Post Graduate/Graduate Diploma or Graduate Certificate24.0-10.110.1
    Bachelor degree58.6-21.821.8
    Advanced Diploma/Diploma8.5-11.611.6
    Certificate III/IV4.2-21.121.1
    Year 124.4-18.118.1
    Year 110.0-4.84.8
    Year 10 and below0.3-12.512.5

    A bachelor degree in science majoring in food science, food technology, nutrition, chemistry or a related field is needed to work as a Food Technologist. Some Food Technologists complete postgraduate studies.

    Membership with the Australian Institute of Food Science and Technology may be useful.

    Checks, licences and tickets

    You may need:

    • national police check
    • medical test

    Thinking about study or training?

    Before starting a course, check it will provide you with the skills and qualifications you need.

    • Search and compare thousands of higher education courses, and their entry requirements from different institutions across Australia at Course Seeker website.
    • Compare undergraduate and postgraduate student experiences and outcomes on the QILT website.

    Or check out related courses on Job Outlook.

    Useful links and resources


    The course listings on this page are provided by Good Education Group.

    Employers look for Chemists, and Food and Wine Scientists who can communicate clearly, work well in a team and have strong interpersonal skills.

    Filter Skills & Knowledge

    Knowledge

    These are important topics, subjects or knowledge areas.

    1. Chemistry

      81% Skill level

      Chemical composition, structure, and properties. How chemicals are made, used, mixed, and can change.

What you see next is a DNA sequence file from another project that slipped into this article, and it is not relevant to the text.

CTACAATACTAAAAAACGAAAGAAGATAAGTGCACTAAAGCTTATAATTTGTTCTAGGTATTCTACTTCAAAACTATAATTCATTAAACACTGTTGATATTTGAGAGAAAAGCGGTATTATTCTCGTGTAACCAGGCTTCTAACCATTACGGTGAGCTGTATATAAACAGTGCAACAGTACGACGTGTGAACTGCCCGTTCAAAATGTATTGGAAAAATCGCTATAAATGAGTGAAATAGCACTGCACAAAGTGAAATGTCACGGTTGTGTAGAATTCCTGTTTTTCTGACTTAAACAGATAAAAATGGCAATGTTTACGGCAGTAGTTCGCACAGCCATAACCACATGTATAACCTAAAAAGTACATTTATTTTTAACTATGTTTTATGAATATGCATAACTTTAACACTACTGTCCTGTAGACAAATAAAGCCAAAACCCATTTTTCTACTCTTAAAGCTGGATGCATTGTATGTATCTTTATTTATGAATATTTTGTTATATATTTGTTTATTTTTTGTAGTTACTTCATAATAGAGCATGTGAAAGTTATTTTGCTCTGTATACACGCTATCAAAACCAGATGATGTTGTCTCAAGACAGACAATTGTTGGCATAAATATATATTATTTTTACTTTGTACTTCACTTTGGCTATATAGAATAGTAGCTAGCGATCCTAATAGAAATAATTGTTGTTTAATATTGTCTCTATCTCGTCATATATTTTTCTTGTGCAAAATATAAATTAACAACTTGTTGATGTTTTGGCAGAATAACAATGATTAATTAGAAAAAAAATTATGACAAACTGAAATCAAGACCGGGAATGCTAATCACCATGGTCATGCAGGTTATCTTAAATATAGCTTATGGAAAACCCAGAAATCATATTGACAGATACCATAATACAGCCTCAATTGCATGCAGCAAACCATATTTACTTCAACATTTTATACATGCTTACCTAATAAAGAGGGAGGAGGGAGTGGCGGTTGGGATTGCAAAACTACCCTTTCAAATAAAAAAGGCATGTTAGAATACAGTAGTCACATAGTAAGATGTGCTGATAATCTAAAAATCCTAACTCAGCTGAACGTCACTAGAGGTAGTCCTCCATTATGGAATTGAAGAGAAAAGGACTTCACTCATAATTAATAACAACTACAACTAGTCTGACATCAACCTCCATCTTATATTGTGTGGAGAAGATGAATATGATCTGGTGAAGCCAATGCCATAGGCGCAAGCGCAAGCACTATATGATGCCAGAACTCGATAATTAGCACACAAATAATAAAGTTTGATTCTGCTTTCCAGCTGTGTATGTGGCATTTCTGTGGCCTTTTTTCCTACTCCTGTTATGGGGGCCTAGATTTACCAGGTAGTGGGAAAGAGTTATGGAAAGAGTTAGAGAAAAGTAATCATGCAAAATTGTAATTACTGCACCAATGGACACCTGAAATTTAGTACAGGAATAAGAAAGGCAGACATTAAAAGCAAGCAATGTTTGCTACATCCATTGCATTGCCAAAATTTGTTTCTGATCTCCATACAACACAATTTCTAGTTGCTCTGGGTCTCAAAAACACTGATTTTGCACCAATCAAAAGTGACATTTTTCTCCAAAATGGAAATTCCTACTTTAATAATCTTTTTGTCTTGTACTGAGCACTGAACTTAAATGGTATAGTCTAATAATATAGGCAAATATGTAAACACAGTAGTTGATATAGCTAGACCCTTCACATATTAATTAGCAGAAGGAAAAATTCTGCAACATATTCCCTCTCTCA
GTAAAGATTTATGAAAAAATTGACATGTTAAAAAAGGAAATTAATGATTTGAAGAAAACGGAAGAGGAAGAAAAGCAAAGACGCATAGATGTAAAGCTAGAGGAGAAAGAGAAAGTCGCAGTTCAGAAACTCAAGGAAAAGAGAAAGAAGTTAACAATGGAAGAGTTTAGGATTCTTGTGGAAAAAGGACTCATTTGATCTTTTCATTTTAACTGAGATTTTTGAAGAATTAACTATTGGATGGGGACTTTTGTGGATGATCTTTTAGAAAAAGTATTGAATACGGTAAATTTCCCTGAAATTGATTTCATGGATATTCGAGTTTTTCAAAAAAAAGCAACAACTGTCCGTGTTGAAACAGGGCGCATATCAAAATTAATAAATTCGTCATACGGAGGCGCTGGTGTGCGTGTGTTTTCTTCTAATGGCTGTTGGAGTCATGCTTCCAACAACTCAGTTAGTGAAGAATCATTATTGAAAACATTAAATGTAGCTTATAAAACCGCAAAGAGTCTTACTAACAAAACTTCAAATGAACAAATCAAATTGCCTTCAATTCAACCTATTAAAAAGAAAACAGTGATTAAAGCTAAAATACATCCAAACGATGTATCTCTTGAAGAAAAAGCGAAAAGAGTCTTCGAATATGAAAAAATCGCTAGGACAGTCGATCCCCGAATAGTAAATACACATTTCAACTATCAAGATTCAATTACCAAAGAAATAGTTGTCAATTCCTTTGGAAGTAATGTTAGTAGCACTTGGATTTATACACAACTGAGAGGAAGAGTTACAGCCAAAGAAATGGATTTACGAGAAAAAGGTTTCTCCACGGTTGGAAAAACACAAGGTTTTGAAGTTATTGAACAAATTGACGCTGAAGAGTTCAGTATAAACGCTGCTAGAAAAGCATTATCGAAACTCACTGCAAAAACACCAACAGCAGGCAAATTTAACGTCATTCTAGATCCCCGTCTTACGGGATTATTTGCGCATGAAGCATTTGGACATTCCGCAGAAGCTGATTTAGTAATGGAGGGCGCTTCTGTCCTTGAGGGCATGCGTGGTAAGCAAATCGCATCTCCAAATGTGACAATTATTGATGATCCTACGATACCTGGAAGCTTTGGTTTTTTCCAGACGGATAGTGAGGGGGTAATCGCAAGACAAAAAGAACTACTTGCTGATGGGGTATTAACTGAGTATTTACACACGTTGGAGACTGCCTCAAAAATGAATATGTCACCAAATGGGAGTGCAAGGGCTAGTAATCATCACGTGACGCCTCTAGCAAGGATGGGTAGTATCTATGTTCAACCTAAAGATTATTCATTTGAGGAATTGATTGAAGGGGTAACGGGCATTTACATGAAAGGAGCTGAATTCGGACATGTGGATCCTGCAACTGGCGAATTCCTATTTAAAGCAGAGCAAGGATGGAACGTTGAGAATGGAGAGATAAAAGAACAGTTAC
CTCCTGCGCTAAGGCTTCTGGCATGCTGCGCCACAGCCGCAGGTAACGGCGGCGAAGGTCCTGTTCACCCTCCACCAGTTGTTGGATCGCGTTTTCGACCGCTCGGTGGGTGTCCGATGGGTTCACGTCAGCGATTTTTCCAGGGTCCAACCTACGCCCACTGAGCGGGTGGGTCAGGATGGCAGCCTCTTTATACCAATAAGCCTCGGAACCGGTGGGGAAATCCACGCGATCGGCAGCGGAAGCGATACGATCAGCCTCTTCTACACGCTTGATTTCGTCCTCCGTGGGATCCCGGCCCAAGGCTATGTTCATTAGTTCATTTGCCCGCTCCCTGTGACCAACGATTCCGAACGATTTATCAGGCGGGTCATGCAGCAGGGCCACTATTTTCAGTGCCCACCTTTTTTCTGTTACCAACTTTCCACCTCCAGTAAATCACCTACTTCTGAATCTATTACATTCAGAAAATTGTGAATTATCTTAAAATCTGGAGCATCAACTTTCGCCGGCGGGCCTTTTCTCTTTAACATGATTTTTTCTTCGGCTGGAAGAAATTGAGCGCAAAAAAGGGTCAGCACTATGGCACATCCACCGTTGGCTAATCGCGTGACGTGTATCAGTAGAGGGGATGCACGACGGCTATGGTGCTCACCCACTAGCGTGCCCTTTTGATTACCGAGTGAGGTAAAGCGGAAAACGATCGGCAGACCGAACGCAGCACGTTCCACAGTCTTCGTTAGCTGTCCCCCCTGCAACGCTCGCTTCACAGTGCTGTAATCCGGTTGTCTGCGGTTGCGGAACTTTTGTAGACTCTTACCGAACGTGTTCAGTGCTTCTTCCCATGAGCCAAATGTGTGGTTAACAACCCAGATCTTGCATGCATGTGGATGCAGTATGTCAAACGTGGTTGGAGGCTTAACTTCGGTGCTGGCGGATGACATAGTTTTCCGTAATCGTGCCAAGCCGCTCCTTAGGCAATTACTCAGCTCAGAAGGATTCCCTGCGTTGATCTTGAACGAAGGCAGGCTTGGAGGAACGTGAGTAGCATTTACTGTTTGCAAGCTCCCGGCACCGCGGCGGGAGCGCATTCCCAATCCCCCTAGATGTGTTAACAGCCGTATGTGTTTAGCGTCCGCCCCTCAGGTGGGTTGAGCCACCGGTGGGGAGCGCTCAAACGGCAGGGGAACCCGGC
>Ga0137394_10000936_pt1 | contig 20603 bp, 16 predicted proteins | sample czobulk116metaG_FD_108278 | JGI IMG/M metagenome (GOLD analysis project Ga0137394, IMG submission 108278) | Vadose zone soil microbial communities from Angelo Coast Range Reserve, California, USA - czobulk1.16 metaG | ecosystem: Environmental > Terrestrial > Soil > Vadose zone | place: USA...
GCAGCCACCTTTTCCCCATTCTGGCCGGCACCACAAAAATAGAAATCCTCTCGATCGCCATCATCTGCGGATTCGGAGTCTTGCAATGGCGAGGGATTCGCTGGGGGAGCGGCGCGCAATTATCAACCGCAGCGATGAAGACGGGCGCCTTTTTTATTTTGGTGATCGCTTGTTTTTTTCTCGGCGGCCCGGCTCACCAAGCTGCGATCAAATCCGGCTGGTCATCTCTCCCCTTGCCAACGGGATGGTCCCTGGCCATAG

2. Biology

      75% Skill level

      Plant and animal organisms, their tissues, cells, functions, how they rely on and work with each other and the environment.

    3. Production and processing

      74% Skill level

      Raw materials, production processes, quality control, costs, and ways of making and distributing goods.

    4. Mathematics

      68% Skill level

      Arithmetic, algebra, geometry, calculus, or statistics.

    5. Food production

      66% Skill level

      Planting, growing, and harvesting food (both plant and animal), including storage and handling.

    Occupational Information Network
    O*NET is a trademark of the U.S. Department of Labor, Employment and Training Administration.
    The skills and importance ratings on this page are derived from the US Department of Labor O*NET Database Version 21.2, 19-1012.00 - Food Scientists and Technologists.

    Learn about the daily activities, and physical and social demands faced by workers. Explore the values and work styles that workers rate as most important.

    Filter Work Environment

    Demands

    The physical and social demands workers face most often are shown below.

    1. Electronic mail

      100% Important

      Use electronic mail.

    2. Telephone

      94% Important

      Talk on the telephone.

    3. Face-to-face discussions

      93% Important

      Talk with people face-to-face.

    4. Indoors, heat controlled

      92% Important

      Work indoors with access to heating or cooling.

    5. Teamwork

      88% Important

      Work with people in a group or team.

    Occupational Information Network
    O*NET is a trademark of the U.S. Department of Labor, Employment and Training Administration.
    The skills and importance ratings on this page are derived from the US Department of Labor O*NET Database Version 21.2, 19-1012.00 - Food Scientists and Technologists.